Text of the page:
This time last year, May 24 2013, it was raining too, grey miserable skies, cold and altogether uninspiring. It’s memorable because it was the day I walked away from one of the most difficult experiences of my life. It was an ending, and as it transpired it was a weekend of significant endings. I walked away, with a bit of a push, from a job I had done for nearly thirty years, and at this place for over five. It was an odd feeling last May 24 to walk away in the rain: it felt oddly appropriate that it should be raining on such a day. I thought it was the last day of my teaching career. Ah, me, pathetic fallacy is everywhere.
By the end of the weekend I had lost my job and my father. It was one of those ‘stranger than truth’ moments, compounded by the fact that my father died on my mother’s birthday. So this weekend, especially with the rain appearing once again, gives me moment to pause.
Life, as often happens, has shifted both dramatically and not at all. I remain my usual annoying, determined, mostly optimistic self. But it’s been a hard year. Being pushed from your job (through no real fault of your own, other than your face absolutely not fitting) and losing your last parent, seems a bit of an Oscar Wilde moment, to lose one is unfortunate, to lose both in a weekend might be seen as careless.
Being a certain age it has not been easy to find work again. But really, as I now settle into a long-term position once more, I realise how much my confidence had been damaged by my previous work-place. How difficult it was to feel as if I could still do my job, that some institution would find me valuable again. I know I am not alone in this. My sense of self worth had been eroded over time, to such an extent that you lose sight of what is real and what is made up. You lose control over your life, your sanity sits on a precipice and you are impossible to live with.
You shouldn’t even apply for work in this state as your own feelings of unworthiness seep through and you have no hope of finding work. Then you end up in a spiralling recursive falling to the bottom, the more you apply, the more you are rejected, the worse you feel, the more your confidence is eroded and you come to believe that those who initially pushed you out – who rejected you – were right after all. You are rubbish: you should be condemned.
In such instances you should retire from the world, if only for a while. This is when you must be kind to yourself. You cannot dwell in darkness, where resentment roils through your being and you make yourself sick with the unfairness of the world, of your own powerlessness.
We know the world isn’t fair, we know it everyday when we read the news, or go about our business. The rich in the UK are now twice as rich as they were five years ago, yet the poor are poorer. How can this be allowed? The recent Australian budget attacked the powerless in society, hiked up charges for ordinary people, but took little from the rich. All in a budget of austerity that the country doesn’t need, that won’t make a significant difference, all to erode the living standards of those at the bottom. How fair is that in the ‘Lucky Country’?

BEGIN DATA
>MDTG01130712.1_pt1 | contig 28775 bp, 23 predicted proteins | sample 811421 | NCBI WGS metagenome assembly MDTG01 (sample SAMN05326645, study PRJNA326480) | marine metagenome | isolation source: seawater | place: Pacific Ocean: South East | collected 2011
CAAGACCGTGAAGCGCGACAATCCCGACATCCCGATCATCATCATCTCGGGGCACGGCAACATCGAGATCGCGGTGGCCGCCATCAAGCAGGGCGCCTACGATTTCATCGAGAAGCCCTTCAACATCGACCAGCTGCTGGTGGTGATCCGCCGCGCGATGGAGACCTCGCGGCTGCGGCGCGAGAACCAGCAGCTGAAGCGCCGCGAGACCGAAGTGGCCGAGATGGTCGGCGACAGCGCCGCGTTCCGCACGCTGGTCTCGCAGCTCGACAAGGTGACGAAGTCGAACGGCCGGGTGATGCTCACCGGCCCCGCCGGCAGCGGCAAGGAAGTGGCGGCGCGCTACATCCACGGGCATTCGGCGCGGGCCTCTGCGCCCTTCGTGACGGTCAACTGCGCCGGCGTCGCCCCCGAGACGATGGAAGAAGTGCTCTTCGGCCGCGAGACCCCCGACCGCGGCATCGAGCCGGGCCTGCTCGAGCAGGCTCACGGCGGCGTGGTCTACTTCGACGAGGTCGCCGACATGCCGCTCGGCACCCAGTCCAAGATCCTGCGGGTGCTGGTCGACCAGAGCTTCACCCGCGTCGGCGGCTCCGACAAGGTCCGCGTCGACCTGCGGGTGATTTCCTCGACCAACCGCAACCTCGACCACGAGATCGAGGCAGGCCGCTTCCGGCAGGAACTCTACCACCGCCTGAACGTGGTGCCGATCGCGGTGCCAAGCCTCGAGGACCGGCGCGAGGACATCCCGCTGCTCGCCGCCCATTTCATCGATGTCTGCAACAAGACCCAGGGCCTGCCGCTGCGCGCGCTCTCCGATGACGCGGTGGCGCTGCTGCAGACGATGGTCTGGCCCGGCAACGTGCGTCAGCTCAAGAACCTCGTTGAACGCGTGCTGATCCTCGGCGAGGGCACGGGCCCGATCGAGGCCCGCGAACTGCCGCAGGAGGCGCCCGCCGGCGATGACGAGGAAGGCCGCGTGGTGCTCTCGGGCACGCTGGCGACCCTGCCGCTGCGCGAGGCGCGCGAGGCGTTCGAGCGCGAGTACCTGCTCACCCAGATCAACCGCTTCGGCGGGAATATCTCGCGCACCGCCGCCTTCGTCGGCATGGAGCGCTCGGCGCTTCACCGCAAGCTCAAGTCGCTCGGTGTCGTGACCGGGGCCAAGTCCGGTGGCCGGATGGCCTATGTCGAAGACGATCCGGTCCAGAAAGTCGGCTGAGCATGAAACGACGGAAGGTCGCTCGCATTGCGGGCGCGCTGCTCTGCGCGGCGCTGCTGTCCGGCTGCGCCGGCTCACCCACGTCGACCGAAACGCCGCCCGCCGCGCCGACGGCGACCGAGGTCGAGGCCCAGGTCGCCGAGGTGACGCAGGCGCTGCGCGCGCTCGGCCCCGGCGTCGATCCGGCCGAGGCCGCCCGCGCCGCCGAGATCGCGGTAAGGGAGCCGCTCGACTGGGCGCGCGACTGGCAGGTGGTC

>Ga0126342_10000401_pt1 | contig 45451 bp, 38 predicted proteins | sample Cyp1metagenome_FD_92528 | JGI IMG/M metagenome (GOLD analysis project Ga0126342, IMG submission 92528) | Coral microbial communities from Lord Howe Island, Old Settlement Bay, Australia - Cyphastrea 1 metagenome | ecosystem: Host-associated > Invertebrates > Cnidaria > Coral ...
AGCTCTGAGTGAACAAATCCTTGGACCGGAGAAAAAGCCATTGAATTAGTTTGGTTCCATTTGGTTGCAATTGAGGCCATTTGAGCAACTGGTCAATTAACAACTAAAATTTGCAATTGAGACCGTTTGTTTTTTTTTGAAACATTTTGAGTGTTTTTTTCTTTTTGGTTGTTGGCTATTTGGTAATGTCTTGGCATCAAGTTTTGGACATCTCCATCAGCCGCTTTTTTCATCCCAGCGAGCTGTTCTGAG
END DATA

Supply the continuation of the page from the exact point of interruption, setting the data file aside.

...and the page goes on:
The worst unfairness is the sudden loss of family or friends. There is no chance to say goodbye, to make amends, to speak of love and affection. To say I was surprised by my father’s death is not quite true. He was in his 80’s, he’d had a heart condition for 40 years, he’d become frail. But for him to die in a car accident, not in his bed, was a shock. For him not to be there, on the other side of the world, pottering about in his riverfront house, drinking red wine, reading and machinating about his share portfolio took some time to accept.
But a year takes us many places, and a year in the wake of significant changes does shake you up. I do not look at the world with a stinging sense of failure, of strange relief to be away from truly odious and terrible people. I no longer plan their downfall, or even think of them much. I am no longer filled with rage and resentment, at those who wronged me, or even my father who had a knack for upsetting those nearest and supposedly dearest to him.
This morning I feel quite differently to this time last year. I have a sense of calm and looking forward to the future again. I give little time and no emotion to those I walked away from last year. I think of my father with fondness and remember the good bits, the sailing as kids, the wombat house, his happiness on my wedding day, his happiness with my step-mother, the wonderful Easters at Police Point – which now, most happily belongs to the kids and us. He died quickly and did not wither in a nursing home, which he would have hated. So perhaps he went as he wanted.
And perhaps, even though I did not leave work as I wanted, I am now where I need to be. I am free from that insanity, have a pleasant place to work, have my amazing family and excellent friends, and I think I’ve nearly got my mojo back. (Images courtesy Private Collection)
Tags: 'the lucky country', a year in the life, death, endings and beginnings, father loss, job loss, new beginnings, Oscar Wilde quote, redundant, retribution, unfairness of life, what a difference a year makes, work